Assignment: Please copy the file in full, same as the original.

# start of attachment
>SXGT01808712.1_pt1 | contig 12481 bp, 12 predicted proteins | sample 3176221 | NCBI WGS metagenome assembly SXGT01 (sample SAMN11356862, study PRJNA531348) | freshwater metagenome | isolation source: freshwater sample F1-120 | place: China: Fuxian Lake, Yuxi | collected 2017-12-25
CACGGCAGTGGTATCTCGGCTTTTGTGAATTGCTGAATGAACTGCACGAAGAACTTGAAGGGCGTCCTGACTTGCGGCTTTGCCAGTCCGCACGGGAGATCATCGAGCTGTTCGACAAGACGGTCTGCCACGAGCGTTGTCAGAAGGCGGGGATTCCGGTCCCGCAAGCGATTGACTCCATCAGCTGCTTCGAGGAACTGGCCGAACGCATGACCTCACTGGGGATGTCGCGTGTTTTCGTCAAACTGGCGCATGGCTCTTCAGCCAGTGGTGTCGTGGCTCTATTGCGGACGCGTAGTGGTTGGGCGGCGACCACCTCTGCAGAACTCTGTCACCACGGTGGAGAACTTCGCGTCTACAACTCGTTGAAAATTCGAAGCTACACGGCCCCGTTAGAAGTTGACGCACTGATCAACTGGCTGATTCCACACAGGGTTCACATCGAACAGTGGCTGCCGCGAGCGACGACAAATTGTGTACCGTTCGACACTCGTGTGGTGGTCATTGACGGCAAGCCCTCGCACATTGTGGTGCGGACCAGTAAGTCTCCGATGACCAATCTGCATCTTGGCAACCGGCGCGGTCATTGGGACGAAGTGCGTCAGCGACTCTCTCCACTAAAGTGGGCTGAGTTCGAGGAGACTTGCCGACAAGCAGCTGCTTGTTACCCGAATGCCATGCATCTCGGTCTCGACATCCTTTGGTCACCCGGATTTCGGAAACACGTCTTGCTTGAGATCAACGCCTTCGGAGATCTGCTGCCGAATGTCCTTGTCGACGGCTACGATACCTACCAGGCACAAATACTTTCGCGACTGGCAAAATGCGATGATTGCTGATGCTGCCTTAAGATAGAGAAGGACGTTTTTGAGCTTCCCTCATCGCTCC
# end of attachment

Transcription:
>SXGT01808712.1_pt1 | contig 12481 bp, 12 predicted proteins | sample 3176221 | NCBI WGS metagenome assembly SXGT01 (sample SAMN11356862, study PRJNA531348) | freshwater metagenome | isolation source: freshwater sample F1-120 | place: China: Fuxian Lake, Yuxi | collected 2017-12-25
CACGGCAGTGGTATCTCGGCTTTTGTGAATTGCTGAATGAACTGCACGAAGAACTTGAAGGGCGTCCTGACTTGCGGCTTTGCCAGTCCGCACGGGAGATCATCGAGCTGTTCGACAAGACGGTCTGCCACGAGCGTTGTCAGAAGGCGGGGATTCCGGTCCCGCAAGCGATTGACTCCATCAGCTGCTTCGAGGAACTGGCCGAACGCATGACCTCACTGGGGATGTCGCGTGTTTTCGTCAAACTGGCGCATGGCTCTTCAGCCAGTGGTGTCGTGGCTCTATTGCGGACGCGTAGTGGTTGGGCGGCGACCACCTCTGCAGAACTCTGTCACCACGGTGGAGAACTTCGCGTCTACAACTCGTTGAAAATTCGAAGCTACACGGCCCCGTTAGAAGTTGACGCACTGATCAACTGGCTGATTCCACACAGGGTTCACATCGAACAGTGGCTGCCGCGAGCGACGACAAATTGTGTACCGTTCGACACTCGTGTGGTGGTCATTGACGGCAAGCCCTCGCACATTGTGGTGCGGACCAGTAAGTCTCCGATGACCAATCTGCATCTTGGCAACCGGCGCGGTCATTGGGACGAAGTGCGTCAGCGACTCTCTCCACTAAAGTGGGCTGAGTTCGAGGAGACTTGCCGACAAGCAGCTGCTTGTTACCCGAATGCCATGCATCTCGGTCTCGACATCCTTTGGTCACCCGGATTTCGGAAACACGTCTTGCTTGAGATCAACGCCTTCGGAGATCTGCTGCCGAATGTCCTTGTCGACGGCTACGATACCTACCAGGCACAAATACTTTCGCGACTGGCAAAATGCGATGATTGCTGATGCTGCCTTAAGATAGAGAAGGACGTTTTTGAGCTTCCCTCATCGCTCC